Kamal Omar’s Translation

A discussion about Kamal Omar’s Quran Translation on QRAC

Major Concepts within the Quran


I got the file originally from here. If you speak Arabic, then terrific! You should read those articles! If you do not, I will try to translate as many as possible of them simply because they fascinate me.

Just finished translating a second one. To those who have read the first one (about the Quranic language), I’ve improved the writing style and made it much easier to read. It just might get posted tomorrow as well (the old version has been deleted off my blog). This one is a much shorter article, and I’m hoping to get some feedback.

The original writer (Ibrahim Bin Nabi) holds discussions on an Arabic forum called “Miraj Al-Qalam”. I took liberty to translate a few. Please download the file and read it. And please DO write back.

Download file from here (49 KB):

Major concepts within the Quran

Leyla Jagiella: 4/34 and Domestic Violence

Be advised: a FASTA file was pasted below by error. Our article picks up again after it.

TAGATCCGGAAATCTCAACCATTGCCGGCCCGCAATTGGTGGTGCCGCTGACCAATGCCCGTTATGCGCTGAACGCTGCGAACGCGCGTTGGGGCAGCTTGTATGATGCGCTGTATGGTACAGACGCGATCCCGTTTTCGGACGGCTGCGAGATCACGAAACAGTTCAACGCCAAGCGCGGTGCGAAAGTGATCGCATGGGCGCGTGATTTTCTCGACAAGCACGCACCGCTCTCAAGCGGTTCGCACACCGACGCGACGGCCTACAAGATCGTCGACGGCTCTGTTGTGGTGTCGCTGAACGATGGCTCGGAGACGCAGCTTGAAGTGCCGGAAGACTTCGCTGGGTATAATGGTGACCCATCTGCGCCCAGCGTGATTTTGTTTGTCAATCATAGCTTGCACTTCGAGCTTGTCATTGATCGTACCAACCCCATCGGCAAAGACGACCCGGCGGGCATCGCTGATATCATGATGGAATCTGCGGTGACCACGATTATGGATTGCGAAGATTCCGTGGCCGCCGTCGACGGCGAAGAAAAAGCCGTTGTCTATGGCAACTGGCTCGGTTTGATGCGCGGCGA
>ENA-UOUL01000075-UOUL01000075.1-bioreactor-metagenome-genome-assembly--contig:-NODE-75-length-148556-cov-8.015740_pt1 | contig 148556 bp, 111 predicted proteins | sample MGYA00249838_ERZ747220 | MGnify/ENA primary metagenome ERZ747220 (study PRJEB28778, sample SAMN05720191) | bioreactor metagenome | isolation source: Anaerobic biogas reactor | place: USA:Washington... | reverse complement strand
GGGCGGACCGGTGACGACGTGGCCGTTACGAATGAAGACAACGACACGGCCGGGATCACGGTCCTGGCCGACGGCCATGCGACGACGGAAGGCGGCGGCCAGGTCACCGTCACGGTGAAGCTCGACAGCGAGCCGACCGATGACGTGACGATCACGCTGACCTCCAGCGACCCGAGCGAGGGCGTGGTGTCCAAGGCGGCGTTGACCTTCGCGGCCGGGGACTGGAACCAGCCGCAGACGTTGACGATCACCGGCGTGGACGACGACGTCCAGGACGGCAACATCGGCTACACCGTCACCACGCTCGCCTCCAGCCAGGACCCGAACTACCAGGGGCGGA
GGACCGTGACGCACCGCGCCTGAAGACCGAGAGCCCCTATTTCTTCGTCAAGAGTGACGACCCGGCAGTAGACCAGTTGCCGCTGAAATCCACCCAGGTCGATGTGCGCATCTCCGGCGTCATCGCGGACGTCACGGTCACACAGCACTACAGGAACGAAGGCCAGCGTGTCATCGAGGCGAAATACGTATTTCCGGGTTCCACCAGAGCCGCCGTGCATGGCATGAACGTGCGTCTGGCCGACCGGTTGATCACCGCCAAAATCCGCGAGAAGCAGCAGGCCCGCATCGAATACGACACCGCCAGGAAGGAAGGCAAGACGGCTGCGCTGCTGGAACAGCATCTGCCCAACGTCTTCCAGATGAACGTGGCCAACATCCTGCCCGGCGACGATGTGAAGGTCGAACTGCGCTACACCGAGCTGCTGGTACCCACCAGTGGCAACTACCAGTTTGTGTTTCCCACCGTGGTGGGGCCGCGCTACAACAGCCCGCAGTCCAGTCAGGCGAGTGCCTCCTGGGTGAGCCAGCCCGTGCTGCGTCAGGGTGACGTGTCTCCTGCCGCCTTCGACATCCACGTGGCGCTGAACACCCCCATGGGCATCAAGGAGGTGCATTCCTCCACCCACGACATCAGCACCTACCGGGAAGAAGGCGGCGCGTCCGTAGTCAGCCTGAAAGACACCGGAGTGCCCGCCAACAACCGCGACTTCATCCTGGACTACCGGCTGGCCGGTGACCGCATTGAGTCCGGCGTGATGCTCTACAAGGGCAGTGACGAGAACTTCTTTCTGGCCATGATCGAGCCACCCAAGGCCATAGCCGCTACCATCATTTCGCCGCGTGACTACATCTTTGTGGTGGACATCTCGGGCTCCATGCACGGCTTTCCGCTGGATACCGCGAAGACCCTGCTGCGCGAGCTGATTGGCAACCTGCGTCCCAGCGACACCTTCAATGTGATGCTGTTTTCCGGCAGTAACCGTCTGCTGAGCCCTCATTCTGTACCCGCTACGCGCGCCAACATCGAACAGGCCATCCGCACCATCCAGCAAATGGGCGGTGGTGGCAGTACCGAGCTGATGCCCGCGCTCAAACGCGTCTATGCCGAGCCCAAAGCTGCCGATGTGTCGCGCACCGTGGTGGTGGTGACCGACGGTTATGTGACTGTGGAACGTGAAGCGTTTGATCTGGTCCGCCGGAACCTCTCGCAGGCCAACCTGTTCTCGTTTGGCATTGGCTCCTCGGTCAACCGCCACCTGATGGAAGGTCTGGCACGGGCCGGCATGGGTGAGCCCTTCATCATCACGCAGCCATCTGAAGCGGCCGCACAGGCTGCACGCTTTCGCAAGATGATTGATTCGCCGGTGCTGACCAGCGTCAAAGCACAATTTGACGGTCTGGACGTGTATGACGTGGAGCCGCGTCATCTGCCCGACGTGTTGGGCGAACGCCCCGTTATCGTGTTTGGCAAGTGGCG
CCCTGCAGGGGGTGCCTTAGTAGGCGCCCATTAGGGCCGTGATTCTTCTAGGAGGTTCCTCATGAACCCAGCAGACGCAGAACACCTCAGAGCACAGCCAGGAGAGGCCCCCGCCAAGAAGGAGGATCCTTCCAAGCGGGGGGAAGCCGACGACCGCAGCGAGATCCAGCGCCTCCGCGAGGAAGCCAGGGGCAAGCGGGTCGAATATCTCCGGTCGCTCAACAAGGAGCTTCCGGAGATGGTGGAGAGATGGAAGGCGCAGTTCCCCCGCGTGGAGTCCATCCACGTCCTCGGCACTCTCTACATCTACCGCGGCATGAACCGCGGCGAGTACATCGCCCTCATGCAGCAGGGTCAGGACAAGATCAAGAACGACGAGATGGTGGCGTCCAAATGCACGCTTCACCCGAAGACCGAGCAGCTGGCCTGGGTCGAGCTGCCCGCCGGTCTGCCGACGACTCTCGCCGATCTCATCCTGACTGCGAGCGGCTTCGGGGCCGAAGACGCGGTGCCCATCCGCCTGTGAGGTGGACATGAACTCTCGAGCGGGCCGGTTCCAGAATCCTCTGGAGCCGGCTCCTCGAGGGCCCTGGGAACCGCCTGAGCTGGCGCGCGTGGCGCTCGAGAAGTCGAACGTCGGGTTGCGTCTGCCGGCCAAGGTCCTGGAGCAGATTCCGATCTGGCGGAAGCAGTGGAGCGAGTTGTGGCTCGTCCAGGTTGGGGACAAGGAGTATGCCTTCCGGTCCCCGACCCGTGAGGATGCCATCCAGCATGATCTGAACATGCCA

Leyla’s an old friend of mine who has shared some tremendous insights into the Quran with me. She’s an old hand at ta’wil and she wrote an excellent article about the mistranslation of 4/34 and its effects on domestice violence: http://leylajagiella.wordpress.com/2009/03/17/verse-434-and-domestic-violence/

I have to disagree with her here as I do not see ‘default’ meanings as default at all. Much has been done to taint the Quran’s semantics and we need to put things right.

Saheeh International or Dhaif International?!

It’s really shameless sometimes how translations play with the meaning of the Quran. Seriously! Check this out from Saheeh International: